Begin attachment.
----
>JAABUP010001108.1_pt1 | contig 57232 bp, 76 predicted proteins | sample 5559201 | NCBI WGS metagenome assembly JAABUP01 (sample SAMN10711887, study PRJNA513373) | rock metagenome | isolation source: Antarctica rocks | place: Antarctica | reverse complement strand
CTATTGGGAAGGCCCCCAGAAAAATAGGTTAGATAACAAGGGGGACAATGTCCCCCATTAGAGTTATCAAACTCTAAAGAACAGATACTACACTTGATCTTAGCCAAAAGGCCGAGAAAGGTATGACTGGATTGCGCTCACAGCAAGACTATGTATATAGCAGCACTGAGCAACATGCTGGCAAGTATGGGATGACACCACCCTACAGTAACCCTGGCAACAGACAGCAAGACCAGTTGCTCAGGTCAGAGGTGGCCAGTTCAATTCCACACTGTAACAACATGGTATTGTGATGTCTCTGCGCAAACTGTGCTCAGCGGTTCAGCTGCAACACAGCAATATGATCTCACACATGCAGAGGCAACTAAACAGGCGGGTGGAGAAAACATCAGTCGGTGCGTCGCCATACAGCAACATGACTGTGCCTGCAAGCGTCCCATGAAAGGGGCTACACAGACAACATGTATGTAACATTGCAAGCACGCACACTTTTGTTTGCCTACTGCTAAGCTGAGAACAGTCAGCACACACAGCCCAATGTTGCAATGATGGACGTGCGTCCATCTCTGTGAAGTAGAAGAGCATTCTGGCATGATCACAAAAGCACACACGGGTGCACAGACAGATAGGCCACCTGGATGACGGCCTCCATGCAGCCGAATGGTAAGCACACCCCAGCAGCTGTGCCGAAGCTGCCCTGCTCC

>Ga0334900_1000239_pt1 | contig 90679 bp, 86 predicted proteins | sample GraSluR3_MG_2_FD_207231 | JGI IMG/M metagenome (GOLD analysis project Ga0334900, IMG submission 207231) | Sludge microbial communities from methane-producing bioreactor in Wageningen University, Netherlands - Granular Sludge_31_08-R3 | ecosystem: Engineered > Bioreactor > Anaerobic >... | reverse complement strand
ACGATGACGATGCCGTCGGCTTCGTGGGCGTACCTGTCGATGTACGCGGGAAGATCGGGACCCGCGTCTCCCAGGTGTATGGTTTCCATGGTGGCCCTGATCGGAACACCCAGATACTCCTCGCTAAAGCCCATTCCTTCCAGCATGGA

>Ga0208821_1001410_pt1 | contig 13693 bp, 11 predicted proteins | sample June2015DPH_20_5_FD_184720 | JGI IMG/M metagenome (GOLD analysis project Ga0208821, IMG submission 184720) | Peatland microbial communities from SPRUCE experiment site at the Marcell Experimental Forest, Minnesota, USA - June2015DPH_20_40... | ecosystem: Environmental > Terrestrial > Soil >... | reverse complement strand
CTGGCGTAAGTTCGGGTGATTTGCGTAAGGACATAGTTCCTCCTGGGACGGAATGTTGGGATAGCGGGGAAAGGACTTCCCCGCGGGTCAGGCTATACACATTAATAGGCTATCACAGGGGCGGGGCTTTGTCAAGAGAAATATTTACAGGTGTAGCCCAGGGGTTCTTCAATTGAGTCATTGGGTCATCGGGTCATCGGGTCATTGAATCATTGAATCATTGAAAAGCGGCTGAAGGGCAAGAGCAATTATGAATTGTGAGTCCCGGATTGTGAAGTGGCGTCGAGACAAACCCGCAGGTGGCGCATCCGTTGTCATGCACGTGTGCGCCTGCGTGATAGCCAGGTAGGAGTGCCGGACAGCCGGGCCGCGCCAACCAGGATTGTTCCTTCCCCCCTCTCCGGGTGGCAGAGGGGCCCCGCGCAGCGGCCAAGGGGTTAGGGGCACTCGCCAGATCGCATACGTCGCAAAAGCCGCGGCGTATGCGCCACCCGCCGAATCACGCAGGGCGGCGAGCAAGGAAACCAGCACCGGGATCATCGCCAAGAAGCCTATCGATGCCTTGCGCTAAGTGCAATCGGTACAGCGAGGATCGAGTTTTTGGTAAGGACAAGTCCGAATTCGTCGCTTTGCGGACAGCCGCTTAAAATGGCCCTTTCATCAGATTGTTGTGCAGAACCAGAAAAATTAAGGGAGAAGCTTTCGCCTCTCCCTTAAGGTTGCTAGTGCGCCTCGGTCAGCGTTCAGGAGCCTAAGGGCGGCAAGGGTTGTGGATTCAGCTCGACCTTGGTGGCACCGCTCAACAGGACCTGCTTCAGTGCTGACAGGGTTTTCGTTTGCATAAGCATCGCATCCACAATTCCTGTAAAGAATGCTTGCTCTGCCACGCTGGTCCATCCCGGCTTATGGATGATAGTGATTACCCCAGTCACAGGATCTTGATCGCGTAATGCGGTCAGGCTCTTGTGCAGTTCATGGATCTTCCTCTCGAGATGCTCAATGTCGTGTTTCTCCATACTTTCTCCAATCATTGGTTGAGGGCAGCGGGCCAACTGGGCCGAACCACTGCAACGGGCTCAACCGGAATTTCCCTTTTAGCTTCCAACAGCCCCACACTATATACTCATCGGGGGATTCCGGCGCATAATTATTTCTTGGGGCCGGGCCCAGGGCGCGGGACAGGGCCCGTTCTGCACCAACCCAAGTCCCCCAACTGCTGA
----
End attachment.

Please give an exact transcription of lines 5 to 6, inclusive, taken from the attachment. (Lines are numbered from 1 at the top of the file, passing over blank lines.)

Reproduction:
>Ga0208821_1001410_pt1 | contig 13693 bp, 11 predicted proteins | sample June2015DPH_20_5_FD_184720 | JGI IMG/M metagenome (GOLD analysis project Ga0208821, IMG submission 184720) | Peatland microbial communities from SPRUCE experiment site at the Marcell Experimental Forest, Minnesota, USA - June2015DPH_20_40... | ecosystem: Environmental > Terrestrial > Soil >... | reverse complement strand
CTGGCGTAAGTTCGGGTGATTTGCGTAAGGACATAGTTCCTCCTGGGACGGAATGTTGGGATAGCGGGGAAAGGACTTCCCCGCGGGTCAGGCTATACACATTAATAGGCTATCACAGGGGCGGGGCTTTGTCAAGAGAAATATTTACAGGTGTAGCCCAGGGGTTCTTCAATTGAGTCATTGGGTCATCGGGTCATCGGGTCATTGAATCATTGAATCATTGAAAAGCGGCTGAAGGGCAAGAGCAATTATGAATTGTGAGTCCCGGATTGTGAAGTGGCGTCGAGACAAACCCGCAGGTGGCGCATCCGTTGTCATGCACGTGTGCGCCTGCGTGATAGCCAGGTAGGAGTGCCGGACAGCCGGGCCGCGCCAACCAGGATTGTTCCTTCCCCCCTCTCCGGGTGGCAGAGGGGCCCCGCGCAGCGGCCAAGGGGTTAGGGGCACTCGCCAGATCGCATACGTCGCAAAAGCCGCGGCGTATGCGCCACCCGCCGAATCACGCAGGGCGGCGAGCAAGGAAACCAGCACCGGGATCATCGCCAAGAAGCCTATCGATGCCTTGCGCTAAGTGCAATCGGTACAGCGAGGATCGAGTTTTTGGTAAGGACAAGTCCGAATTCGTCGCTTTGCGGACAGCCGCTTAAAATGGCCCTTTCATCAGATTGTTGTGCAGAACCAGAAAAATTAAGGGAGAAGCTTTCGCCTCTCCCTTAAGGTTGCTAGTGCGCCTCGGTCAGCGTTCAGGAGCCTAAGGGCGGCAAGGGTTGTGGATTCAGCTCGACCTTGGTGGCACCGCTCAACAGGACCTGCTTCAGTGCTGACAGGGTTTTCGTTTGCATAAGCATCGCATCCACAATTCCTGTAAAGAATGCTTGCTCTGCCACGCTGGTCCATCCCGGCTTATGGATGATAGTGATTACCCCAGTCACAGGATCTTGATCGCGTAATGCGGTCAGGCTCTTGTGCAGTTCATGGATCTTCCTCTCGAGATGCTCAATGTCGTGTTTCTCCATACTTTCTCCAATCATTGGTTGAGGGCAGCGGGCCAACTGGGCCGAACCACTGCAACGGGCTCAACCGGAATTTCCCTTTTAGCTTCCAACAGCCCCACACTATATACTCATCGGGGGATTCCGGCGCATAATTATTTCTTGGGGCCGGGCCCAGGGCGCGGGACAGGGCCCGTTCTGCACCAACCCAAGTCCCCCAACTGCTGA